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Facebook aiming to bring Free Basics to US

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Facebook aiming to bring Free Basics to US

Facebook is planning on unveiling a US version of its smartphone application that provides free access to a set of online services, according to the Washington Post.

The US version would target low-income and rural Americans, who can’t otherwise afford an internet connection, the newspaper reports. The social network aims to make deals with smaller, lesser-known wireless carriers, rather than big national ones, because of concerns over anti-competitive regulations.

What services would be offered in the US version is unclear at this point, but in other markets where Free Basics is available some typical examples are Wikipedia, Bing Search, weather data, as well as health, education, jobs and communications services. In some markets also news content is included, and based on the Washington Post article, this could well be the case also in the US.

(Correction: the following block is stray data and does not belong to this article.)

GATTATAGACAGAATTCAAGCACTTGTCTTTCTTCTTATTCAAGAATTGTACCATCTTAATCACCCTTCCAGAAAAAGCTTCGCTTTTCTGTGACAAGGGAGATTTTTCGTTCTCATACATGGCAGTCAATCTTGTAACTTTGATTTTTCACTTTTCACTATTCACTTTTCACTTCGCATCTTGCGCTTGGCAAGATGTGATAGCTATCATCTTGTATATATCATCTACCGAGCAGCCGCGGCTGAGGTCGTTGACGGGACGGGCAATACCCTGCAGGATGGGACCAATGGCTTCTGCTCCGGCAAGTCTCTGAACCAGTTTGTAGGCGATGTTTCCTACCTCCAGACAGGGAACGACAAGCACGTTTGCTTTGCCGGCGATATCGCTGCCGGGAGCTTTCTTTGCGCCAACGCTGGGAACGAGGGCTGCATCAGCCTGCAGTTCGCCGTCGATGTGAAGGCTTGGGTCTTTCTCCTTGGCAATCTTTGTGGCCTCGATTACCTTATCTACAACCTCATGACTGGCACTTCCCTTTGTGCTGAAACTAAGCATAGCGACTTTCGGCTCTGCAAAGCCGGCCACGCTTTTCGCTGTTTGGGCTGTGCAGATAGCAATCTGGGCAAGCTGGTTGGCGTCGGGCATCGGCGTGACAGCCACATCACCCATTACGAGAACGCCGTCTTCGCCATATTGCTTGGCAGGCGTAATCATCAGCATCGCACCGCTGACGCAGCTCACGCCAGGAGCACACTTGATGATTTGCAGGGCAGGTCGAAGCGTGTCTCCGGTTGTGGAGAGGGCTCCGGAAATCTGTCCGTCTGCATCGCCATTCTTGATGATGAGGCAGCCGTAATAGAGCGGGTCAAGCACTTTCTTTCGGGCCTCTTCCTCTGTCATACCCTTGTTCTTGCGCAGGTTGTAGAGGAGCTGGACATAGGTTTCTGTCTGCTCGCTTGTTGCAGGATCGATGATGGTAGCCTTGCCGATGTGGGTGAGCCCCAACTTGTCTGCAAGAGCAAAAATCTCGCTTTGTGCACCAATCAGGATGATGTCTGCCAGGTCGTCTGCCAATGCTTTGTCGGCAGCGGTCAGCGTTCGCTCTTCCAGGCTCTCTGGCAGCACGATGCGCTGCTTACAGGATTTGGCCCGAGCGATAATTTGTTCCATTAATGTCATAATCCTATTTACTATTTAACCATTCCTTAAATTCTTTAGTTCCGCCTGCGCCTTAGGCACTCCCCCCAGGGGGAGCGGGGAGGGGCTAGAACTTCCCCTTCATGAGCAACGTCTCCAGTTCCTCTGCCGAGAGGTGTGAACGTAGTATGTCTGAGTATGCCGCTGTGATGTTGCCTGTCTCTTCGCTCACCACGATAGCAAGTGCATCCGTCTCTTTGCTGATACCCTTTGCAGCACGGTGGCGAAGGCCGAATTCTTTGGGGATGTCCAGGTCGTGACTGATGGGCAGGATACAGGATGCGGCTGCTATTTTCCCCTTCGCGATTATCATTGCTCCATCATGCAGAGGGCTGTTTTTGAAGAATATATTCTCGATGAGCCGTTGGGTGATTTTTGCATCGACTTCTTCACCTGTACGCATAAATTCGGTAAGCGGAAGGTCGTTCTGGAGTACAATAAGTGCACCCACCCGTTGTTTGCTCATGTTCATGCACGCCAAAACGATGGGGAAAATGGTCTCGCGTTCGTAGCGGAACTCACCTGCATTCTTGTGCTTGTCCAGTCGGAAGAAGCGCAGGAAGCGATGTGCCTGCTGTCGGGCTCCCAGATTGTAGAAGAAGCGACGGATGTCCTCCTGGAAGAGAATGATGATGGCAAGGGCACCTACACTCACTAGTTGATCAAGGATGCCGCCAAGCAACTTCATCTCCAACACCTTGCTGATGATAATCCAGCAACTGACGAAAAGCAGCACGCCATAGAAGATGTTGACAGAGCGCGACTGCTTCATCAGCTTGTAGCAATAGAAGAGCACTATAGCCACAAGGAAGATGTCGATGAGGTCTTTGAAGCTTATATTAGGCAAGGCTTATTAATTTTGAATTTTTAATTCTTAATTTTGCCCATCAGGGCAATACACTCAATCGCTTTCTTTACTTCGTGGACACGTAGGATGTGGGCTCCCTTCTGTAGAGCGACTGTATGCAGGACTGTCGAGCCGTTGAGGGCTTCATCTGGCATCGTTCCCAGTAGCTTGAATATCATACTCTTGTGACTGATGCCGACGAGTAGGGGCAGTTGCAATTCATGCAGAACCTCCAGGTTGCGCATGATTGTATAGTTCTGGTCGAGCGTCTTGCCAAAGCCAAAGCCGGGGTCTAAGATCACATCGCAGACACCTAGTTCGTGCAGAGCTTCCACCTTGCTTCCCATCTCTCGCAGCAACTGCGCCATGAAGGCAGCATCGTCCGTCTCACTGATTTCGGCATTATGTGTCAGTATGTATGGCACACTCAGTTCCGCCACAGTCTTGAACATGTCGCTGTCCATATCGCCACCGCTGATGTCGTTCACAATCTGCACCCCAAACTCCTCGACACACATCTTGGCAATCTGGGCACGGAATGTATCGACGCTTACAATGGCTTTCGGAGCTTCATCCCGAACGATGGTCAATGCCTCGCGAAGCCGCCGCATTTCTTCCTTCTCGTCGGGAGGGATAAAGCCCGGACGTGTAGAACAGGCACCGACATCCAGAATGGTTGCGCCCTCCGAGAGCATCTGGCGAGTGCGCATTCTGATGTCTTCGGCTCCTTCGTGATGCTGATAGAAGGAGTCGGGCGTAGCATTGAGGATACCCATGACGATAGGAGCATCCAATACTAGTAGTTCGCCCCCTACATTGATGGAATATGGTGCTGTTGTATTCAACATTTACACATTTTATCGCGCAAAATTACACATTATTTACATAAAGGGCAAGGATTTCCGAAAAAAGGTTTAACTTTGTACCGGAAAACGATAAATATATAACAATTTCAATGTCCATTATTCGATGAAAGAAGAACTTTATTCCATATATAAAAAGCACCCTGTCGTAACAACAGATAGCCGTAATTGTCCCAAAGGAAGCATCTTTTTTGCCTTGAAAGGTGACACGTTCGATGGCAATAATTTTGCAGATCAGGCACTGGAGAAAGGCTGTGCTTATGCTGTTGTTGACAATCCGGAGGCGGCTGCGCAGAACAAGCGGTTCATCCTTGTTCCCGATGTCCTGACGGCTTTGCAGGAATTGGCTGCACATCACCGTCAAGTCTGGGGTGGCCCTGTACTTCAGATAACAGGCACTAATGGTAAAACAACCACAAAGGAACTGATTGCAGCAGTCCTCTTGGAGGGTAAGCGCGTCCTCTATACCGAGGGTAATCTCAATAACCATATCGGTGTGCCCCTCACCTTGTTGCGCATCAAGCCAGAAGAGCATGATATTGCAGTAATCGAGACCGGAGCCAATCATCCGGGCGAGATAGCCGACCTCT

Although being operational in 53 countries, Free Basics has been a subject of controversy in many markets because of its use of zero-rating, which exempts certain types of data from being counted into data caps and which opponents say is in conflict with net neutrality principles.

The most high-profile setback the service faced was in India, where zero-rating was banned over net neutrality concerns. Also the Netherlands has banned the practice.

At the EU-level, the net neutrality guidelines published last month do not explicitly ban zero-rating, but allow national regulators to take a “case by case” approach with such initiatives.

See our Free Basics explainer here.

Zero-rating was discussed in depth at out Global Media Policy Forum – see briefing from the event here.

Author

Teemu Henriksson's picture

Teemu Henriksson

Date

2016-10-07 13:28

Author information

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